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Dave Caperton is "The Joy Strategist." As an author and funny motivational speaker, Dave teaches joy as the result of a process that boosts workplace engagement and success in the same way that exercise increases health and strength. Dave's background as a teacher and stand-up comedian means he works with clients to customize programs that fuse research with comic delivery of clean humor to provide solutions to your group's specific challenges. Dave's keynotes and seminars are the perfect choice for energetic and interactive conference keynotes for your next corporate meeting, education in-service and healthcare audience event.

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Speaking of Joy Blog

The Joy of Pizza

by Dave Caperton - on Thursday, May 26, 2016
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I call myself a Joy Strategist and when people ask what that means, I tell them, "I help organizations understand the one thing that changes everything." I'm not trying to be clever, well, ok, I am trying, but that's beside the point. The point is that goals such as more employee engagement, better customer service, higher quality care, and so on, become largely self-solving problems when the goal isn't profit or engagement, but inspiration and a joyful experience . You might think that's all just warm-fuzzy talk, but think about yourself for a second. All other considerations aside, haven't you measured every experience you've ever had with others as a customer or an employee or a member in terms of how it made you feel?  The bully boss made you feel inferior, the automated tech support line made you feel frustrated and dehumanized, the kid who forgot the fries in your order at Burger World made you feel disappointed and cheated and when you drove back around and complained you could tell he didn't feel very sorry about it, making you feel even angrier. The joyful experience, on the other hand, is made up of a few things including a high quality product or service that met or exceeded your expectations, but also, no less important, was part of an overall interaction that was enjoyable. And when it comes to a customer experience, here's a secret. In those inevitable times when the quality of the product or service falls short, the emotional value of the experience can transform a stumble into either a balletic recovery or a painful pratfall.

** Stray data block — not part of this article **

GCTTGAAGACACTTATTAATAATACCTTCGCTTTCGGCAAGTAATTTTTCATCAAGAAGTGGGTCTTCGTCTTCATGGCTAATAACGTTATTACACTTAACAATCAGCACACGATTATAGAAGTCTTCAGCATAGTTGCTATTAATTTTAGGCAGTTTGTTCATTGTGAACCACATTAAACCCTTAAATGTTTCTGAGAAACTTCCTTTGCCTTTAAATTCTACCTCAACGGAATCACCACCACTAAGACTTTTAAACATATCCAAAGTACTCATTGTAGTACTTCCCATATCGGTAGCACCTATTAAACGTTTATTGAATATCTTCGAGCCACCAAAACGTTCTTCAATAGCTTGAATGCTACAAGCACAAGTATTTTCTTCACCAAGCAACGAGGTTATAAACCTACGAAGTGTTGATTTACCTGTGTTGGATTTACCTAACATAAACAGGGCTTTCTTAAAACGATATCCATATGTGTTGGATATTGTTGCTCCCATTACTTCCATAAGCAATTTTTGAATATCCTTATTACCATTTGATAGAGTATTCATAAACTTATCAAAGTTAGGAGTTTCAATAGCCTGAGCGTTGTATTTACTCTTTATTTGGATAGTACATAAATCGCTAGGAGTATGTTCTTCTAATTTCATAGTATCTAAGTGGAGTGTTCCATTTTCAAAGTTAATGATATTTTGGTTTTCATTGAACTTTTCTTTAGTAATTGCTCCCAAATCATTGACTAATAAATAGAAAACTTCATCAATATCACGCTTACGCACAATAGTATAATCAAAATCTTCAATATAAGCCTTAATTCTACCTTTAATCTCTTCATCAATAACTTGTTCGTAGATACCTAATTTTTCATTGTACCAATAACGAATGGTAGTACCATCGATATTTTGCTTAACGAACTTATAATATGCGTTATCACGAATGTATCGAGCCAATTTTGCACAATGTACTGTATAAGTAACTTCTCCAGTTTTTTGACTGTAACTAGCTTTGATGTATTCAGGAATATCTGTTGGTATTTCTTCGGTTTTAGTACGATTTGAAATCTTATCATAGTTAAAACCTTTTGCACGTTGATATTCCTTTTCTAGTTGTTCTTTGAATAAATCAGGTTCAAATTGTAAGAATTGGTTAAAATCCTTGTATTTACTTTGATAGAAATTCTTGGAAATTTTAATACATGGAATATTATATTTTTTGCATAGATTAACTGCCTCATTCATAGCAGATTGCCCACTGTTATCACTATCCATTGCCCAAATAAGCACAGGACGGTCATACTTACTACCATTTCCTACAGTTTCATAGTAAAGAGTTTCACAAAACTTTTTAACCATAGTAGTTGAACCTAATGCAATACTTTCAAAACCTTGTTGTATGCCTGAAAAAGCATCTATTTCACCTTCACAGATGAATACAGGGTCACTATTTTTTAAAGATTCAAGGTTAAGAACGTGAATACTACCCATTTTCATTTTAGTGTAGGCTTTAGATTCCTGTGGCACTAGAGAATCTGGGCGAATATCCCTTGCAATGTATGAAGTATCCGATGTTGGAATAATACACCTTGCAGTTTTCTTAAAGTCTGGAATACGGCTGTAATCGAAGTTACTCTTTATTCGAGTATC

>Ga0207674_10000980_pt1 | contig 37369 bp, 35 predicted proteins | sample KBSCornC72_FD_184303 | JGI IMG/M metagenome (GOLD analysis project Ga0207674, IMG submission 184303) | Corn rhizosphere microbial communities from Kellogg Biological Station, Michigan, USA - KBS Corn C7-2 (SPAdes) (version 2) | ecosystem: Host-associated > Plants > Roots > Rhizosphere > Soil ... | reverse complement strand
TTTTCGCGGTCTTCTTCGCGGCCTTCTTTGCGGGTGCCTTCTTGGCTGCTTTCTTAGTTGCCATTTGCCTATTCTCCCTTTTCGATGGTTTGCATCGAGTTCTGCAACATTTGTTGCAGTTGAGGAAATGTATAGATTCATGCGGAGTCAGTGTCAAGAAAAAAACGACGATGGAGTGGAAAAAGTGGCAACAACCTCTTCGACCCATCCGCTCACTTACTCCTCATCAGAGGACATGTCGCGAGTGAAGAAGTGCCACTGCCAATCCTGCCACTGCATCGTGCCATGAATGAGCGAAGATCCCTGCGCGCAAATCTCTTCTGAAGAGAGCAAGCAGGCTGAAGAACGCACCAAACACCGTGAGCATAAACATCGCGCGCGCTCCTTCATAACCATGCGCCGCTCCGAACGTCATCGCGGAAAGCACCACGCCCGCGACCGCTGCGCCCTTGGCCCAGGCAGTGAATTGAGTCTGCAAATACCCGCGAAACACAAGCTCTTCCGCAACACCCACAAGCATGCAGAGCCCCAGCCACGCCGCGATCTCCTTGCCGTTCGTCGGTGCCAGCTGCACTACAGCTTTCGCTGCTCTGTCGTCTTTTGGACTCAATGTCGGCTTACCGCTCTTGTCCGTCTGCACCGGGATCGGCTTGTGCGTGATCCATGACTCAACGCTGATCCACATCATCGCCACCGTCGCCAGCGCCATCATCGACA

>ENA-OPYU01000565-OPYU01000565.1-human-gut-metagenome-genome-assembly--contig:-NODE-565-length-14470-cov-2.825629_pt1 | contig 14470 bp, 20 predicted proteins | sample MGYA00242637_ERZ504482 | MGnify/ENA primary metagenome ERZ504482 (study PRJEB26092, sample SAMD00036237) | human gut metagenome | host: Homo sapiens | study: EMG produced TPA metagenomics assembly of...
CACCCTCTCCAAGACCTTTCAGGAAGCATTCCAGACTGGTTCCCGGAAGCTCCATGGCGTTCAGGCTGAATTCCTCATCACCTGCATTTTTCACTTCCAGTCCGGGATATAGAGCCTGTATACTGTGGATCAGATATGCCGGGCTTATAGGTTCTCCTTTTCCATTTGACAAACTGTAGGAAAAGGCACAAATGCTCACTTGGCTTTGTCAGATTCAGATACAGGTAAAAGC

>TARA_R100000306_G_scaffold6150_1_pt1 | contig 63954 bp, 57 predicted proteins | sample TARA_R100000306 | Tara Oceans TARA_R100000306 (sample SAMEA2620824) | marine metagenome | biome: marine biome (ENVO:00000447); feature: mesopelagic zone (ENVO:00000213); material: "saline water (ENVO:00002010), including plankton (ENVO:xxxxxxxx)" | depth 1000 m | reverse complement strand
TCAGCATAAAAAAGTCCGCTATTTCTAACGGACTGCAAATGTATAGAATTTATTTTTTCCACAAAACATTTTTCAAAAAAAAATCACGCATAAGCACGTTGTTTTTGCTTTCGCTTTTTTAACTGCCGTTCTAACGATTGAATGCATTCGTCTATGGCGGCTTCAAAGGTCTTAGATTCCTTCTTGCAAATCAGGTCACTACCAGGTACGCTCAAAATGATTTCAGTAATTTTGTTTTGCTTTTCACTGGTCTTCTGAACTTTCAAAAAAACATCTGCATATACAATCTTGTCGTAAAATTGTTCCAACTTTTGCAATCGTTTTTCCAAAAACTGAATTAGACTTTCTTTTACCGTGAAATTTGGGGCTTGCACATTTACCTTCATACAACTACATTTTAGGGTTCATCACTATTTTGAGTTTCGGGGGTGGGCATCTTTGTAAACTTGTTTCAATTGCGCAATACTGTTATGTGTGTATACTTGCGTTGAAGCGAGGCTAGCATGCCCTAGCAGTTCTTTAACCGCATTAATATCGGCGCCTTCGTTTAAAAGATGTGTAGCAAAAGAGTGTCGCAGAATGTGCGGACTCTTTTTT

A friend of mine recently told me about an experience he had in a pizza place just north of Atlanta where he lives. Now, Atlanta isn't exactly known for its pizza and although there are undoubtedly lots of pizza places in an area that serves several million, most of them are either national chains or serving a product that is only pizza by the broadest possible definition, or both (I'm looking at you, Dominos). The point is, if he finds a place that makes a decent pizza, he believes it's worth some effort, expense and time to go outside his neighborhood to get it.

He found such a place that, although not the cheapest nor most convenient to where he lives, makes a reasonably good pie. So he orders from them and each time he orders "double pepperoni" (because he's, you know, a health-nut). Last week he ordered his usual, a large with double-pepperoni for pickup. When he arrived, he peeked inside the box and discovered a pizza that seemed decidedly short on the meat.